District Six open for development
The District Six Working Committee has issued a call for developers to help rebuild the area24th Mar 2020
Property developers are encouraged to invest in District Six, despite rumours that the historic Cape Town precinct might be declared a National Heritage site. That’s according to Shahied Ajam, chairperson of the District Six Working Committee (D6WC).
Ajam was responding to confusing and contradictory reports, some of which suggested that District Six was open to development, while others hinted at it being off limits due to its impending Heritage status. ‘Unlike the Bo-Kaap, the whole of District Six will never be declared a Heritage site,’ Ajam insists. ‘That would be committing economic and social suicide, and that’s not what we want. We want the cultural diversity that existed in District Six, 50 or 60 years ago. That must be reignited, and we can only do that with partners.’
District Six has a messy and painful history, dating back to its demolition under the Apartheid-era Group Areas Act and the forced removal of its ‘non-white’ residents (in effect, all of its residents) from the renamed Zonnebloem area throughout the 1970s. Claimants have been fighting for land restitution since the process began in 1995, with no success and widespread frustration.
A judgment by the Land Claims Court in Cape Town in November 2018 ruled that the Department of Rural Affairs and Community Development had to provide a ‘holistic plan’ for the restitution of the neighbourhood to its former owners. ‘The outcome of that protracted court case was as follows,’ says Ajam. ‘Government has to develop 954 apartments in District Six, for which 13 hectares have been allocated in the upper area near the old De Waal Drive. Another 13 hectares have been reserved for people who claimed between 2014 and 2016, and for those who intend to claim when the restitution process reopens again.’
What happens then in terms of development? ‘That’s the million-dollar question,’ says Ajam.
Call for developers
Actually, it’s more like R11 billion: the cost estimate for the development of District Six, as put forward by the then Rural Development and Land Reform Minister Maite Nkoana-Mashabane in her affidavit to the Land Claims Court.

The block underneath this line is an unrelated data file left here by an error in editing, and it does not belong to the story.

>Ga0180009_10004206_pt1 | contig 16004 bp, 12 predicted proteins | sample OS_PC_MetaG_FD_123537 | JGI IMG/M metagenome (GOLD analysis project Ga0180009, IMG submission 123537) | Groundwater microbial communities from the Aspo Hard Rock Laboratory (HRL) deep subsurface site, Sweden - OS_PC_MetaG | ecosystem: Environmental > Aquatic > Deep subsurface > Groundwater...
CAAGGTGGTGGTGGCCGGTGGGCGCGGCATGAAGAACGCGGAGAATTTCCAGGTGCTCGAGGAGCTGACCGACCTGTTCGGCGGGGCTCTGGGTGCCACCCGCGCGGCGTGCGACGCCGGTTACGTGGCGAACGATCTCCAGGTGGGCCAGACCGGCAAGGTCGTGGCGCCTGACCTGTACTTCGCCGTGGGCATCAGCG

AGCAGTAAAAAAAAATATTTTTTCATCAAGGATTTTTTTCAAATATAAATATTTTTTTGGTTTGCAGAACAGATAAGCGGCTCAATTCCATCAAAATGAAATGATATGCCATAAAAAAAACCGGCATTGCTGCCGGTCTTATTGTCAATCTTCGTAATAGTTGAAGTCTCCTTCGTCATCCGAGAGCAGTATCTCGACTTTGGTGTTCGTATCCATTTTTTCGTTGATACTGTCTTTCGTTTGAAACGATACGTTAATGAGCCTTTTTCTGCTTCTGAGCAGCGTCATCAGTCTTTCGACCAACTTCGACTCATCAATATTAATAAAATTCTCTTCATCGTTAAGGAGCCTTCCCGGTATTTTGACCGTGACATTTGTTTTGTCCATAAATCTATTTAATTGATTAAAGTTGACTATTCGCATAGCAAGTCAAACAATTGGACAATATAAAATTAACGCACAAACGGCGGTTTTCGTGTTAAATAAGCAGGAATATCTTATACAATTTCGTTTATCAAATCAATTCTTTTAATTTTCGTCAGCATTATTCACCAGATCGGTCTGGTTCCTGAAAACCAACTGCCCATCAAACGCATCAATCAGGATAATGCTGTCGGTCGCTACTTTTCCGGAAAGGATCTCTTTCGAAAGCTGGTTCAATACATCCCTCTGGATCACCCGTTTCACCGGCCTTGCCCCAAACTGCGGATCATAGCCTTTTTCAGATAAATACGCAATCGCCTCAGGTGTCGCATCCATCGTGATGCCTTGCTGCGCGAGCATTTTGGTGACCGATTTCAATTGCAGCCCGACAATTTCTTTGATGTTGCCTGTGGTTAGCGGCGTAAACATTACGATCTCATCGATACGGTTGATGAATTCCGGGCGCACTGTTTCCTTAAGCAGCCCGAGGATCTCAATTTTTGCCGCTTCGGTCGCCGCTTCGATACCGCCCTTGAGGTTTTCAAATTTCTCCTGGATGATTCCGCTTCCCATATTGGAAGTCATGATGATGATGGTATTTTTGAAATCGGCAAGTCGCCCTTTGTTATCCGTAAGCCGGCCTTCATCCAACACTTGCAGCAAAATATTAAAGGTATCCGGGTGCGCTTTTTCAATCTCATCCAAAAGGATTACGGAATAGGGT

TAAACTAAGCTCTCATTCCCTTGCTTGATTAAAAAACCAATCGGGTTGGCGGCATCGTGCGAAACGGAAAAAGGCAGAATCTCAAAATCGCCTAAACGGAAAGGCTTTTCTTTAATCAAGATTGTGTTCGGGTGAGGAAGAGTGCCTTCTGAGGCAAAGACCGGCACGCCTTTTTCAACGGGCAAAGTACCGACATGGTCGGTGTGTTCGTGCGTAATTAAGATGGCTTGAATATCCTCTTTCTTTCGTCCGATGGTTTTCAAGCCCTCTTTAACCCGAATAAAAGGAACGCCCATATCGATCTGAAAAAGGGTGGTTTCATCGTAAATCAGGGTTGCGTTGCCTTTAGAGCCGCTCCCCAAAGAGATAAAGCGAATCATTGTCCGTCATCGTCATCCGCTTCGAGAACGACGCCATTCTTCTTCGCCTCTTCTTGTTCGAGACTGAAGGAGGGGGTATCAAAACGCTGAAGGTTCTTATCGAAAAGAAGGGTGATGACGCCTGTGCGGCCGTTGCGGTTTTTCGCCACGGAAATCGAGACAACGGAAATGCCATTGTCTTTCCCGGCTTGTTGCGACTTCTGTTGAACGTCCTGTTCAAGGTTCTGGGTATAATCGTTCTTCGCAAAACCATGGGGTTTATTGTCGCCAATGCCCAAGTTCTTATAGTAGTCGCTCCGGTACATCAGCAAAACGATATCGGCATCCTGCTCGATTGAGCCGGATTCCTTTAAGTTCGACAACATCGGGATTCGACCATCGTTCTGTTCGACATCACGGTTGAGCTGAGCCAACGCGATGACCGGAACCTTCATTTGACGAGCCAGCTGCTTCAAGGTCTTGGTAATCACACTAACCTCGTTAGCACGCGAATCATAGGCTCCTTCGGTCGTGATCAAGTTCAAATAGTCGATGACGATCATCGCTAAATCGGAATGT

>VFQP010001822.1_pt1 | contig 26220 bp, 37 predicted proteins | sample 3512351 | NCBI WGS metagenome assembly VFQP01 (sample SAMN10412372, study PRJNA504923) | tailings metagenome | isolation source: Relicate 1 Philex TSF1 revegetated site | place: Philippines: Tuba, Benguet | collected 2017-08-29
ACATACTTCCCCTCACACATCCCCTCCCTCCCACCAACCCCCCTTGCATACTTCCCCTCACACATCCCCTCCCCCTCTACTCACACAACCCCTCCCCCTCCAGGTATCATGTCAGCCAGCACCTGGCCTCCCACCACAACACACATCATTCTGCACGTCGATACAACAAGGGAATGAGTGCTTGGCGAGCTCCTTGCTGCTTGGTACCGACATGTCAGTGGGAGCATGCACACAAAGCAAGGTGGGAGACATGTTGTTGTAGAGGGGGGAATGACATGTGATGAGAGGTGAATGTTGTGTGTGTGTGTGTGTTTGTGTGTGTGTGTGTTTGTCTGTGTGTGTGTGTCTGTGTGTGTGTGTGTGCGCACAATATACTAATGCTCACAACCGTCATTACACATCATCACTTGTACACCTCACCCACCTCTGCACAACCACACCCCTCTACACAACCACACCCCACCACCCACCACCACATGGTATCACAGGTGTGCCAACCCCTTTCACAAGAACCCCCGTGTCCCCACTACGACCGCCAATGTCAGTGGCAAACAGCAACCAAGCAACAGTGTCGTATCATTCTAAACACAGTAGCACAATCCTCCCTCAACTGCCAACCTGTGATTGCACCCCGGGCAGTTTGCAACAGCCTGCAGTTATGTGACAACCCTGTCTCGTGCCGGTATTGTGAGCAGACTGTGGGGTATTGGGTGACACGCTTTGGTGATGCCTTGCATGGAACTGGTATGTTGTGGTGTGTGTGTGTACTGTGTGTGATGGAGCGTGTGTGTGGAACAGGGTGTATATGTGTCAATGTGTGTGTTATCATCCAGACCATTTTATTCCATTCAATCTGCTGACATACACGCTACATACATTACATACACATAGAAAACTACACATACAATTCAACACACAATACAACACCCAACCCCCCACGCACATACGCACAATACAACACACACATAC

District Six sits on prime real estate. While the area was intended for redevelopment at the time of the forced removals in the 1960s, 1970s and early 1980s, its political history turned it into what many at the District Six Museum call ‘salted earth’. No developer would touch it. To this day, apart from the Cape Peninsula University of Technology, District Six has remained a stretch of empty field right next to Cape Town’s CBD.
Ironically, that prime location means that most of the land claimants cannot afford to live there today. ‘You can’t bring people back into the city, especially when they come from the Cape Flats, and expect them to live in an area where the market-related value of property is between R1 million and R2 million,’ says Ajam. ‘They won’t have the resources or the finances to sustain themselves. We have to create an economy for them. Claimants are going to have to add value. We are already working on that in terms of getting youngsters into tourism programmes, and encouraging claimants who are returning to turn their homes into Airbnbs and so on.’
The way the D6WC sees it, property developers have a crucial role to play in creating that local economy. ‘That is why we are definitely speaking to external partners,’ says Ajam. ‘In fact, we want to develop the space together with developers because we must turn District Six into a modern, vibrant, inclusive city. It must fit in with the culture of the CBD.’
But that cannot happen if the entire area is declared a National Heritage site.
In February 2020 Zonnebloem was officially renamed District Six by the Western Cape provincial geographical names committee. In a statement marking the event, the District Six Museum said: ‘Renaming is a powerful act of restitution, and in the wake of this celebration we are also turning with renewed focus to the campaign to declare District Six a National Heritage site. Dogged by delays, the museum launched a campaign in 2016 to show public support for this declaration. The museum has since collected 8,000 signed tags, which will be delivered to the offices of the South African Heritage Resources Agency, accompanied by a People’s Declaration for District Six as a National Heritage site.’
That was enough to convince many developers that they couldn’t – or shouldn’t – invest in District Six. Ajam is quick to dispel those fears. ‘We learned valuable lessons from what happened in the Bo-Kaap,’ he says. There, in another historic neighbourhood on the opposite side of Cape Town’s CBD, the declaration of 19 National Heritage sites has stifled development while gentrification has priced many former residents out of the market.
‘They committed political suicide, and now they are stuck,’ says Ajam. ‘We won’t go that way. And to clarify: only certain sites in District Six have been nominated for Heritage status. There are about eight of them, and they are all mosques and churches.’
Ajam’s message to developers is clear: ‘You shouldn’t be afraid of anything,’ he says. ‘We will develop that space together and we will make it sustainable and viable. Tell your developers that they must start talking to us. We need partners going forward, and we need to make this the catalyst for change in South Africa. Economic and social transformation can happen in this small enclave we call District Six.’